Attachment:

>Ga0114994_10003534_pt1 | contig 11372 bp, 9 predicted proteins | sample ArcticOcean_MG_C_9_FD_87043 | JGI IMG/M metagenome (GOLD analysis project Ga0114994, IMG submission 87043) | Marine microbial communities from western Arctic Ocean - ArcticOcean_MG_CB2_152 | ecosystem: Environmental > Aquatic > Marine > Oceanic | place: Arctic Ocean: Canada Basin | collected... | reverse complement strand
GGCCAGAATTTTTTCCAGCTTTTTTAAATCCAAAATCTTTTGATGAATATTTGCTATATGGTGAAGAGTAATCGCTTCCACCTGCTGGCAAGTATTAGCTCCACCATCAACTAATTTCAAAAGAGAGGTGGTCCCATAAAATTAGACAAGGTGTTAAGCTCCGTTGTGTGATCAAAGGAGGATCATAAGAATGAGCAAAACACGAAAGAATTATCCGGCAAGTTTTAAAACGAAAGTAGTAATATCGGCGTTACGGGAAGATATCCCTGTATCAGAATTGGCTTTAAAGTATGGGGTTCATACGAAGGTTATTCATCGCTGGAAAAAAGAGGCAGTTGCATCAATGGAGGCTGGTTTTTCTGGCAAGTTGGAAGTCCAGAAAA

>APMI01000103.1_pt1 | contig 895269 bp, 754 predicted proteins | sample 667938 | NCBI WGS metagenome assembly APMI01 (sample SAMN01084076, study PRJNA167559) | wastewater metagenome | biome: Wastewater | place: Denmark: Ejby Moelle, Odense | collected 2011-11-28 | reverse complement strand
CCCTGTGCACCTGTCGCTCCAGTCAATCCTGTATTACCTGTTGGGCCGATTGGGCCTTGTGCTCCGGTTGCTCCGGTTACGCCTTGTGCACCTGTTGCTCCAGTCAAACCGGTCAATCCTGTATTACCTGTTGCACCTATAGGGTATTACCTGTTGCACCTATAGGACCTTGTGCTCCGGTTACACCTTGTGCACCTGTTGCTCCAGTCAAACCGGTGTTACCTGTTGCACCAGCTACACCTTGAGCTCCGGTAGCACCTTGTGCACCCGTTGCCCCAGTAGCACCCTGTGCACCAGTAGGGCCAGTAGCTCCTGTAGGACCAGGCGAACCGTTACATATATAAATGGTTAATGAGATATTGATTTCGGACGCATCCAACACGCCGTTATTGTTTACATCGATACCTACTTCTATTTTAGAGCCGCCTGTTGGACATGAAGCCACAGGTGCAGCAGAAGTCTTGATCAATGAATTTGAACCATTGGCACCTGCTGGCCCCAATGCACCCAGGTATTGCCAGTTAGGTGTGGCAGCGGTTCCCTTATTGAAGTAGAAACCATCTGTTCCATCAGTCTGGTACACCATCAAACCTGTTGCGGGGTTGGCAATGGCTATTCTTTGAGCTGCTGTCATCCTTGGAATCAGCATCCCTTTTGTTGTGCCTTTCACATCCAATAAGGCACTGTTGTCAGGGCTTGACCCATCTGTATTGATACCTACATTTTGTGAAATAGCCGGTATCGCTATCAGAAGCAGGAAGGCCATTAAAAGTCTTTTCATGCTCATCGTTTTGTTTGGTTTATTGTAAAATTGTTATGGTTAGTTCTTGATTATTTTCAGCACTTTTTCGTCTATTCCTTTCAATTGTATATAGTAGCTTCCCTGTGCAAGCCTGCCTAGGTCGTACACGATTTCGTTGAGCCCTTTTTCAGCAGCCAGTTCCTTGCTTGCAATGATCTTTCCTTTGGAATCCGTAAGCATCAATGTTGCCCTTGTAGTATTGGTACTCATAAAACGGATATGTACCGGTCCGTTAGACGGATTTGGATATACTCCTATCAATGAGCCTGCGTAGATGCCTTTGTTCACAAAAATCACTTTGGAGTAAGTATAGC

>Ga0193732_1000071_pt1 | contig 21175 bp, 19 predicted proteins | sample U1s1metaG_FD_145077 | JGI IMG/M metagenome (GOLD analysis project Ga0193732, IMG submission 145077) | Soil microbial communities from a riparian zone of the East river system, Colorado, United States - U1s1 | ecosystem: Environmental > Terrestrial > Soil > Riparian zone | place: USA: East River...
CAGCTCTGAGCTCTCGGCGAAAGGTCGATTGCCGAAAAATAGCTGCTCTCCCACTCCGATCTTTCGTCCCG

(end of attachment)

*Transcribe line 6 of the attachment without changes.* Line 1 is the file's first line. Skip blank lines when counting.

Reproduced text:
CAGCTCTGAGCTCTCGGCGAAAGGTCGATTGCCGAAAAATAGCTGCTCTCCCACTCCGATCTTTCGTCCCG